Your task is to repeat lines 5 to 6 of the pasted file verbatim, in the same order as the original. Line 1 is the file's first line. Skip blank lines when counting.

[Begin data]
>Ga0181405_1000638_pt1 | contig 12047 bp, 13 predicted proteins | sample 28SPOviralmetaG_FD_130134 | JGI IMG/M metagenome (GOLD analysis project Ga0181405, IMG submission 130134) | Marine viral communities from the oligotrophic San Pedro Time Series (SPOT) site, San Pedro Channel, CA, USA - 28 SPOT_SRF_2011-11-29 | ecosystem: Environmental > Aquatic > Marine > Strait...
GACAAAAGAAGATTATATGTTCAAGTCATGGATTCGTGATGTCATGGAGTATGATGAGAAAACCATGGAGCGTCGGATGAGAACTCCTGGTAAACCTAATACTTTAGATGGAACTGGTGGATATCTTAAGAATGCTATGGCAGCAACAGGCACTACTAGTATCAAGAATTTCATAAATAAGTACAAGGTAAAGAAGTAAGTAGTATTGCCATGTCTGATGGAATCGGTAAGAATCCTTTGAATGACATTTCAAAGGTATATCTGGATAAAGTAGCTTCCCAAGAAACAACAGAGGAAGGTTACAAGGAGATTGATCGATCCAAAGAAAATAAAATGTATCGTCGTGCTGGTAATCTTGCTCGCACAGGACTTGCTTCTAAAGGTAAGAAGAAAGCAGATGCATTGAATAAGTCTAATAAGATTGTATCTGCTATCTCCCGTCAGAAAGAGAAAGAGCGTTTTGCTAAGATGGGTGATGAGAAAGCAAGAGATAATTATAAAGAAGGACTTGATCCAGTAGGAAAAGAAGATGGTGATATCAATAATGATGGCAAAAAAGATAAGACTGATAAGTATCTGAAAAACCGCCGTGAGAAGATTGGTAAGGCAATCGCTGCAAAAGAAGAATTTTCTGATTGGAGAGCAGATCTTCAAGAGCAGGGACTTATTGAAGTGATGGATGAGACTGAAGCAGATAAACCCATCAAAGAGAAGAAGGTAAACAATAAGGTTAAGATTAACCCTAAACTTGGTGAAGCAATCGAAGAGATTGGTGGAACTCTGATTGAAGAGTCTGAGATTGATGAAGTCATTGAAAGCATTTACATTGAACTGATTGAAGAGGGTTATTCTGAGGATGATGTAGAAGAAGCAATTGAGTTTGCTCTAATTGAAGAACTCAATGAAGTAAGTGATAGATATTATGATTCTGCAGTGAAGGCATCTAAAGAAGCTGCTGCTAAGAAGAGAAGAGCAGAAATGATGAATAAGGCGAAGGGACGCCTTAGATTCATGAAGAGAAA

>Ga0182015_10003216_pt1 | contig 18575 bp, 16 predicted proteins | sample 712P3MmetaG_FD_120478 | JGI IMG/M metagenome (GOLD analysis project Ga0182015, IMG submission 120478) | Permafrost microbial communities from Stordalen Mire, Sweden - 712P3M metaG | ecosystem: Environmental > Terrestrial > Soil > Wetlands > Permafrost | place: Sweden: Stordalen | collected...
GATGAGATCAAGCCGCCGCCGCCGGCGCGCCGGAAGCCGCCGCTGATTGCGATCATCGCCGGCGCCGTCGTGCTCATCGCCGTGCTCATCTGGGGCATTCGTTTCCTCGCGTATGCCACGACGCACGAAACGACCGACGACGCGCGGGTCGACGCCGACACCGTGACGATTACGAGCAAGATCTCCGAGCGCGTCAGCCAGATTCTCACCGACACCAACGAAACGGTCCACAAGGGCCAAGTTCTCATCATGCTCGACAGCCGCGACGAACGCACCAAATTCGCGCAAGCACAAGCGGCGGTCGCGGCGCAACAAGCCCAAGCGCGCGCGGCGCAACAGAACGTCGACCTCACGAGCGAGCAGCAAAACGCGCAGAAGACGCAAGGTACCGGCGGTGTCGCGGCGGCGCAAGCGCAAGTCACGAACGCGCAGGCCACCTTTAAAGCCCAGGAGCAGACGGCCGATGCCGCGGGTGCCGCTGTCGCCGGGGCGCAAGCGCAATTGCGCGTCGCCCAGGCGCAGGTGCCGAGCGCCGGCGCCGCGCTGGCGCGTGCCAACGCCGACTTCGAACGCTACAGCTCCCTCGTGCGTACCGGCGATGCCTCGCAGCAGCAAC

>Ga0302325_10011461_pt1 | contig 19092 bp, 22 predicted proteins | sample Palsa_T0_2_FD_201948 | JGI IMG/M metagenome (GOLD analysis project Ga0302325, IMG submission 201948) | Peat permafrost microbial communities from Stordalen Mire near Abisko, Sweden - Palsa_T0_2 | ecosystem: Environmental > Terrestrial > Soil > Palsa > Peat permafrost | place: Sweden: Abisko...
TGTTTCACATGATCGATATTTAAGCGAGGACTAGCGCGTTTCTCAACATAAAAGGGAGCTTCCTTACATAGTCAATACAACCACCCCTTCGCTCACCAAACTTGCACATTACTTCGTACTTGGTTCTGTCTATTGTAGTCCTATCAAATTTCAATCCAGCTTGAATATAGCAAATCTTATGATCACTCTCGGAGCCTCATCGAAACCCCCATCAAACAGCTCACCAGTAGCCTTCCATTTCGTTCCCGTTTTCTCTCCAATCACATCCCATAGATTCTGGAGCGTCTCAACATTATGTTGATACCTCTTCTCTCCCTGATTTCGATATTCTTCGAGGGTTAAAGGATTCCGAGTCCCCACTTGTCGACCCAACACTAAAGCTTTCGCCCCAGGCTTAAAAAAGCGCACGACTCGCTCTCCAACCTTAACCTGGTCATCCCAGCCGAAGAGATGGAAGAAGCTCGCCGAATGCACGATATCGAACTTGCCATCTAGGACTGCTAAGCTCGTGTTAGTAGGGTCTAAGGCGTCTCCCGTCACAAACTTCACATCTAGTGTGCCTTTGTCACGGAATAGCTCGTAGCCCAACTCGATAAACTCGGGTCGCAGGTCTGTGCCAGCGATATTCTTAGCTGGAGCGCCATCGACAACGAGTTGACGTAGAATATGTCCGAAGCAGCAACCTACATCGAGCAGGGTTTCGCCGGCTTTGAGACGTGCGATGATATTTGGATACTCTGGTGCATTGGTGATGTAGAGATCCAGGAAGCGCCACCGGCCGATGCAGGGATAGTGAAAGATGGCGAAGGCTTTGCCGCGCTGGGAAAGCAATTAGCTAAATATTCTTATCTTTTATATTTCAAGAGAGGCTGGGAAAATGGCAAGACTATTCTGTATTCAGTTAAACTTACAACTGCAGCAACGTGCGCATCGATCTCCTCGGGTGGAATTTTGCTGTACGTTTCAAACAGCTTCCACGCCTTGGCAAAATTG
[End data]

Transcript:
>Ga0302325_10011461_pt1 | contig 19092 bp, 22 predicted proteins | sample Palsa_T0_2_FD_201948 | JGI IMG/M metagenome (GOLD analysis project Ga0302325, IMG submission 201948) | Peat permafrost microbial communities from Stordalen Mire near Abisko, Sweden - Palsa_T0_2 | ecosystem: Environmental > Terrestrial > Soil > Palsa > Peat permafrost | place: Sweden: Abisko...
TGTTTCACATGATCGATATTTAAGCGAGGACTAGCGCGTTTCTCAACATAAAAGGGAGCTTCCTTACATAGTCAATACAACCACCCCTTCGCTCACCAAACTTGCACATTACTTCGTACTTGGTTCTGTCTATTGTAGTCCTATCAAATTTCAATCCAGCTTGAATATAGCAAATCTTATGATCACTCTCGGAGCCTCATCGAAACCCCCATCAAACAGCTCACCAGTAGCCTTCCATTTCGTTCCCGTTTTCTCTCCAATCACATCCCATAGATTCTGGAGCGTCTCAACATTATGTTGATACCTCTTCTCTCCCTGATTTCGATATTCTTCGAGGGTTAAAGGATTCCGAGTCCCCACTTGTCGACCCAACACTAAAGCTTTCGCCCCAGGCTTAAAAAAGCGCACGACTCGCTCTCCAACCTTAACCTGGTCATCCCAGCCGAAGAGATGGAAGAAGCTCGCCGAATGCACGATATCGAACTTGCCATCTAGGACTGCTAAGCTCGTGTTAGTAGGGTCTAAGGCGTCTCCCGTCACAAACTTCACATCTAGTGTGCCTTTGTCACGGAATAGCTCGTAGCCCAACTCGATAAACTCGGGTCGCAGGTCTGTGCCAGCGATATTCTTAGCTGGAGCGCCATCGACAACGAGTTGACGTAGAATATGTCCGAAGCAGCAACCTACATCGAGCAGGGTTTCGCCGGCTTTGAGACGTGCGATGATATTTGGATACTCTGGTGCATTGGTGATGTAGAGATCCAGGAAGCGCCACCGGCCGATGCAGGGATAGTGAAAGATGGCGAAGGCTTTGCCGCGCTGGGAAAGCAATTAGCTAAATATTCTTATCTTTTATATTTCAAGAGAGGCTGGGAAAATGGCAAGACTATTCTGTATTCAGTTAAACTTACAACTGCAGCAACGTGCGCATCGATCTCCTCGGGTGGAATTTTGCTGTACGTTTCAAACAGCTTCCACGCCTTGGCAAAATTG